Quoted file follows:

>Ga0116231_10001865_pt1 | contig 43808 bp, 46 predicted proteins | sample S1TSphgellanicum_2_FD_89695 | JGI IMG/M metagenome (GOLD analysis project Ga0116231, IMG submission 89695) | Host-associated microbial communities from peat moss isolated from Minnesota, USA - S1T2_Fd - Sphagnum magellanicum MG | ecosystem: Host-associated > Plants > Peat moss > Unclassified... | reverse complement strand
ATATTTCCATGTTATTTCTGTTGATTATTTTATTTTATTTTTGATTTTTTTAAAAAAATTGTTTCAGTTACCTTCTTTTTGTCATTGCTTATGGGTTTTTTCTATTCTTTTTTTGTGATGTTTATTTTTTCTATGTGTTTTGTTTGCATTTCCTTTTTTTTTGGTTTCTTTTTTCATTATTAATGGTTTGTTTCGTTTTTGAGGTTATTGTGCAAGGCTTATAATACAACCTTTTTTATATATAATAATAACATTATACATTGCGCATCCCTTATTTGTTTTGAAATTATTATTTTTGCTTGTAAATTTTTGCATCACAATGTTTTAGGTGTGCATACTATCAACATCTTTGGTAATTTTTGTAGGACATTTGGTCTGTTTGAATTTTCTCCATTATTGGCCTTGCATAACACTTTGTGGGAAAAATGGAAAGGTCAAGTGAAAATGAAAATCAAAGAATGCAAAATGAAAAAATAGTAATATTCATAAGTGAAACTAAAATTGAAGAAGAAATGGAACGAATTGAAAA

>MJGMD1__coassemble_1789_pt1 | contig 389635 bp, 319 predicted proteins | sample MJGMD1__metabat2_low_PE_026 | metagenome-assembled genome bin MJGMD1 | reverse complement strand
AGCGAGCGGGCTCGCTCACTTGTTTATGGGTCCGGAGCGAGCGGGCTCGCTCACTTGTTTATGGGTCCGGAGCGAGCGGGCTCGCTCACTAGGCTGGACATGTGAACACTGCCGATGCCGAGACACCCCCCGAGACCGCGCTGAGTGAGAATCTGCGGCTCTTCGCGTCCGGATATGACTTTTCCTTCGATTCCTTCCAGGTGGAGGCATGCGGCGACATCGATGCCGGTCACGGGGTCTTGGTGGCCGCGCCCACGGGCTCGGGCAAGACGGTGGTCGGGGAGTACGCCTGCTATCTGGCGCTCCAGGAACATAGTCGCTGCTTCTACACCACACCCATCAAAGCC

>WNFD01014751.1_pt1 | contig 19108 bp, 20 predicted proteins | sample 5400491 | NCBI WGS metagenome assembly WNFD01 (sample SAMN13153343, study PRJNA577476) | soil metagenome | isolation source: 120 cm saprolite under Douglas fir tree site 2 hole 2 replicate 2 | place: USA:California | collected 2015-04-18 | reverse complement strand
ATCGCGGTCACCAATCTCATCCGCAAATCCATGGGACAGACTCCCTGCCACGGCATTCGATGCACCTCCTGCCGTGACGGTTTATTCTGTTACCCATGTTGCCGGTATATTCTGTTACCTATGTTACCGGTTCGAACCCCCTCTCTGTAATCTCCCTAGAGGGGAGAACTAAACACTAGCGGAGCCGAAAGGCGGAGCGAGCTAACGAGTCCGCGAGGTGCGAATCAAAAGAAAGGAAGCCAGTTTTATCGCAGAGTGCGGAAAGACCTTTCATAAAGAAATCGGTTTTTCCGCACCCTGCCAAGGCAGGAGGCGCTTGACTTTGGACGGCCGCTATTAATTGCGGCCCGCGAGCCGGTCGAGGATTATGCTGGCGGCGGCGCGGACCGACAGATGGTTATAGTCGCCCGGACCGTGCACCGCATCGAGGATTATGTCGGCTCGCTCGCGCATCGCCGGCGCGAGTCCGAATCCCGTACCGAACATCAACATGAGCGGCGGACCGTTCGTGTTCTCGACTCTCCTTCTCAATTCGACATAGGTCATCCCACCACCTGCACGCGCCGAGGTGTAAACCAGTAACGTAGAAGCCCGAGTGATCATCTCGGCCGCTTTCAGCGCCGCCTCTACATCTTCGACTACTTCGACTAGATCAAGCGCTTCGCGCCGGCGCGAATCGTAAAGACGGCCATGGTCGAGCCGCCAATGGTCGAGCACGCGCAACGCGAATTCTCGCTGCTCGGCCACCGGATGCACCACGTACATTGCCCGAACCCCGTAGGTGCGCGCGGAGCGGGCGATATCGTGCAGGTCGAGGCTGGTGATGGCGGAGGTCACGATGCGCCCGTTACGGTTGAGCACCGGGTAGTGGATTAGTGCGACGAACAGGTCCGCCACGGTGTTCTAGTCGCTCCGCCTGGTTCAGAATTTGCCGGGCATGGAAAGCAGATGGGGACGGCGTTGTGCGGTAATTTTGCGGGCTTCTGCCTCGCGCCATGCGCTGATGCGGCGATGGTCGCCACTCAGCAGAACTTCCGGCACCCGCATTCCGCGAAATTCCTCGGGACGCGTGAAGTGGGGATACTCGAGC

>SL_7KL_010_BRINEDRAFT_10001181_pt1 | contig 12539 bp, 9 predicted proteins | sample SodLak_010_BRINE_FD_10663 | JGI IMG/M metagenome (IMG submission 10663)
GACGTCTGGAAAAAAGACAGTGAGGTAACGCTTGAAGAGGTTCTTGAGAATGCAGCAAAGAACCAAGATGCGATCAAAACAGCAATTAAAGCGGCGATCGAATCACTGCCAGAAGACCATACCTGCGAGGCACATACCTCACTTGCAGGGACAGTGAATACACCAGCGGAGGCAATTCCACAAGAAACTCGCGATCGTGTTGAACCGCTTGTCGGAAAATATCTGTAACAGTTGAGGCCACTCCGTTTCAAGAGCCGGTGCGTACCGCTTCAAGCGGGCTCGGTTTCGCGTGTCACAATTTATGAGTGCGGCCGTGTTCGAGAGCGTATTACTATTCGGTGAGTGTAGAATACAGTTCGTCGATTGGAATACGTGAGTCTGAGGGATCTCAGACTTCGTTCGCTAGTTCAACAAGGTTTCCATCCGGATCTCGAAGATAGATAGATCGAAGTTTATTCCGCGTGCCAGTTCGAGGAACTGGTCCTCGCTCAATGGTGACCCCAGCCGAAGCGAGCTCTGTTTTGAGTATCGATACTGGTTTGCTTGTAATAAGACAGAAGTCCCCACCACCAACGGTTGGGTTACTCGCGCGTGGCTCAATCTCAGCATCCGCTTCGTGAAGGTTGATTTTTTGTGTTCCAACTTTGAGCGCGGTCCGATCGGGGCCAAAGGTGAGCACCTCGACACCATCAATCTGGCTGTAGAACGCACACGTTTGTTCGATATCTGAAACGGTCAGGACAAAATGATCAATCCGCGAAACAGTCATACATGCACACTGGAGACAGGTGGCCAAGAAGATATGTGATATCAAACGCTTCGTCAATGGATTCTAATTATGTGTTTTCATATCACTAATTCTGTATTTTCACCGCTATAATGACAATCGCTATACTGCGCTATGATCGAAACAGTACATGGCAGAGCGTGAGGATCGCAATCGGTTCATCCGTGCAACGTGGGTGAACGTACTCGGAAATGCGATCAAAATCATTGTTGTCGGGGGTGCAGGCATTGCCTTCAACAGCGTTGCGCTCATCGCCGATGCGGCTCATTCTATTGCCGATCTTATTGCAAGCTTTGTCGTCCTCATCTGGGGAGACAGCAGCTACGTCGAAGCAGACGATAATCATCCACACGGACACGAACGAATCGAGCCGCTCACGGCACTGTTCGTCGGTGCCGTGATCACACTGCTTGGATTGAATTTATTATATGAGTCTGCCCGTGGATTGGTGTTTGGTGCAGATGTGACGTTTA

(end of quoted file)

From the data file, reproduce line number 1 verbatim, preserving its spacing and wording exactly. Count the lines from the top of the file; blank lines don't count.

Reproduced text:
>Ga0116231_10001865_pt1 | contig 43808 bp, 46 predicted proteins | sample S1TSphgellanicum_2_FD_89695 | JGI IMG/M metagenome (GOLD analysis project Ga0116231, IMG submission 89695) | Host-associated microbial communities from peat moss isolated from Minnesota, USA - S1T2_Fd - Sphagnum magellanicum MG | ecosystem: Host-associated > Plants > Peat moss > Unclassified... | reverse complement strand